Bariloche, Argentina. Where’s the Spanish phrase book?

 

Shit, where’s the Spanish phrase book?
Bariloche, Argentina

Bariloche, Argentina. Attempting to learn Spanish amidst Bariloche’s alpine surrounds.

We arrived in Santiago, Chile 5 hours before we took off from New Zealand…and another 7 hours later we arrived in Bariloche in a dazed, time-confused state, somewhat in shock from the realization that NO ONE speaks virtually any English here and our Spanish “from Spain” was going to get us nowhere!

The Spanish school we had booked had supposedly booked us into a hostel for the first week. To cut a long story short they hadn´t, and to cut an even longer story short everything they said on the web site was a complete lie! (Lesson no. 1 for South America, never be seduced by a good web site!). So we spent the first day traipsing round to find a room which, as it´s high season here took a stroke of good luck to find. The place is packed with the youth of Argentina who arrive in droves to hike, trek, mountain bike and horse-ride every year.

Bariloche is right on the shores on an enormous clear blue freshwater lake. The lake is surrounded by snow dusted peaks and thick pine forests.  I hadn´t expected a town in Argentina could be so similar to Swiss ski resort but it is – all the buildings are wooden Alpine style and Fondu is the speciality. For the first few days we were greeted with blank stares every time we tried to speak in even the simplest Spanish. This could have something to do with the main sounds of Spanish being pronounced completely differently in Argentina. Even after starting school the blank stares and the crumpled faces continued, until we had got the pronunciation of these sounds exactly right. The people of Bariloche are not exactly linguistically open-minded.

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Despite the school being perhaps the smallest school in the entire world (9 students is it´s max capacity) and being severely dodgy, we have improved dramatically I have gone from level “can´t speak a word” to “can string a sentence together which may or may not make sense”.  As well as doing Spanish for 4 hours every morning we have been packing in the scenic and cultural diversions. To say the scenery is stunning would be a pure understatement.  We have hiked around crystal clear lakes, through pine forests (apparently where old Walt got his inspiration for Bambi), up and down mountains, over streams, and sunbathed on beaches looking out to mountains rising straight out of the lake. We have also been on lots of very scary antique chair lifts – the mountains around here are South America´s main ski resort.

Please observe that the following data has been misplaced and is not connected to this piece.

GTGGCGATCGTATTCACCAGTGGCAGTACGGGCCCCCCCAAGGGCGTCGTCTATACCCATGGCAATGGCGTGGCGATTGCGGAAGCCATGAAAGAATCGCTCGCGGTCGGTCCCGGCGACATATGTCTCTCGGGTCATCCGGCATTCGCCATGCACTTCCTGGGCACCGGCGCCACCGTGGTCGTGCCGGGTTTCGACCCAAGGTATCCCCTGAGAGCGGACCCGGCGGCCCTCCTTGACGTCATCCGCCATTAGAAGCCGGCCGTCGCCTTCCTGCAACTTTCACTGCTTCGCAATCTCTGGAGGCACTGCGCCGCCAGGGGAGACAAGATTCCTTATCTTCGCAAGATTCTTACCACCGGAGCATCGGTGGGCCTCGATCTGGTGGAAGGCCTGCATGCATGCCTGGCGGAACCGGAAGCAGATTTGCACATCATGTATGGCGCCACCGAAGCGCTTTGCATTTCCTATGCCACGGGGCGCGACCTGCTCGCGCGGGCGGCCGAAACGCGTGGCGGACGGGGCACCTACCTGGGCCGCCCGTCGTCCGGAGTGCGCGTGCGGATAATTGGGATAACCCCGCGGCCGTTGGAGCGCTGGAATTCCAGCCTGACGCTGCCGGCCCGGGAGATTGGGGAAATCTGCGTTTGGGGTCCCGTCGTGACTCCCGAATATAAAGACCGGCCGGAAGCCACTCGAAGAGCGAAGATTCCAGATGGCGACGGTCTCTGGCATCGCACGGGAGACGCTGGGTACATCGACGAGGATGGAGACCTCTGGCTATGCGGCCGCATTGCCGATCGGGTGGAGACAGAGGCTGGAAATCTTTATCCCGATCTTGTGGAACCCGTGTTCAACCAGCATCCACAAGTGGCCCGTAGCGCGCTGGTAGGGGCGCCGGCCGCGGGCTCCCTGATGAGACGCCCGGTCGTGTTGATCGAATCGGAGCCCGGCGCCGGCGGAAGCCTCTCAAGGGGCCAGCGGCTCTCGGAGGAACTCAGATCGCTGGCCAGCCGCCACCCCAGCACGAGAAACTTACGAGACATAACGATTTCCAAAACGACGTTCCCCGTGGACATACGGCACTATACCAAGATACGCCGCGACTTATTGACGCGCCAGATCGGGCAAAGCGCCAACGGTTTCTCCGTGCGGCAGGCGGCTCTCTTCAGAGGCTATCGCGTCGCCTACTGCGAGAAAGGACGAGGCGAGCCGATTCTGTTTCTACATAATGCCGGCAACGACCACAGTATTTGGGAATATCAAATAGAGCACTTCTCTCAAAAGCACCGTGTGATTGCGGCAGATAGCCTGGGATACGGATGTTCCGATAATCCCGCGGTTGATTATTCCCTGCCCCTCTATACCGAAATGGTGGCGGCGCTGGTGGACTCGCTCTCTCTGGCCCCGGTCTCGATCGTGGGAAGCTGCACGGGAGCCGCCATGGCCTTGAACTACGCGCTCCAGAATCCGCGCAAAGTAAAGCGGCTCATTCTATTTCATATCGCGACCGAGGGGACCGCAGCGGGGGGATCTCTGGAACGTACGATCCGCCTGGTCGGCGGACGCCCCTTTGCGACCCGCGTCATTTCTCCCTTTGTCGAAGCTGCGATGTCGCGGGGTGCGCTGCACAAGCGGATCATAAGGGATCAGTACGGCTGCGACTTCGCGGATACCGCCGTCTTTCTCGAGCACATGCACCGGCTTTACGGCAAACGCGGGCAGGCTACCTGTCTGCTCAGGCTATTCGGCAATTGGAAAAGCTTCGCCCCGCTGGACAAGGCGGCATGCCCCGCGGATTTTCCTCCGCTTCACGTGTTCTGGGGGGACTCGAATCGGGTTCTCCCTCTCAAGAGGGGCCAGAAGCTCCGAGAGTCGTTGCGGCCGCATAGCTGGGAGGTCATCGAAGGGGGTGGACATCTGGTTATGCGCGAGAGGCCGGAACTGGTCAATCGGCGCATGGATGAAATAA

At first the lakes, with their bright blue water and forested islands, reminded us alot of NZ. Then we got right up into the mountains and saw the view of the snow-capped Chilean Andes one side and the Argentinian lake district the other and we realised it was no comparison. The top the mountains are barren, rocky and dusty and then an hour later you can be in a valley with waterfalls, pine forests and wild flowers as far as you can see. As we wandered in these valleys I half expected “Heidi” to coming running down or “Peter” with his goats.

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We decided to spend this last week living with an Argentine family 8 km along the lake from town. The family don´t speak a word of English. They are a lovely family and made us feel really at home. Dinner lasts 2-3 hours every evening and sometimes doesn´t start until 10pm! Monica, the mother, is a serious talker, like literally non-stop. Half the time we had no clue what she is talking about and just sat at the table nodding our heads in agreement. The father doesn´t say much, principally because he can´t get a word in and the daughter, Pia, aged 7 is totally adorable.

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5 minutes after arriving Pia persuaded us to take her and “Oso”, the dog, for a walk. Oso is completely “off his rocker” and escaped his lead quickly. Since every single Argentine household owns at least one dog the street was soon a mass of barking dogs all chasing each other. Pia jumped into my arms and began screaming (from what I could gather she thought these other dogs would bite Oso) and meanwhile I caught fleeting glimpses of Jason as he chased the dog benny-hill style through all the gardens in the neighbourhood. We have had so many hilarious episodes here in Bariloche but this is already too long so I won´t bore you with them all. The funniest was perhaps on our last night with the family when we got home at 3.30am after going out with our favourite teacher, Nancy. Oso the dog is strictly not allowed in the house but managed to wiggle his way in as we unlocked the door. Next thing he is in our room and in our bed with his head on the pillow as if he owned it! Unfortunately Oso had chosen my side and after a few minutes Jason didn´t even notice the hairy cross-breed next to him was not me! Meanwhile I tried repeatedly to get Oso out of the bed, but every time I managed it he jumped straight back in and went to sleep! In the end I just had to go to bed and had about 2 inches of room ! I know we are supposed to be roughing it but giving my bed up for a dog was not in the deal. After the 10th time Oso woke up and trod on me I finally woke Jaosn up and we had to carry him outside.

We are very sad to leave our little life here. It feels like we have been much more than tourists and it has made me realise what a different perspective you can get when you involve yourself with local people rather than travellers.

 

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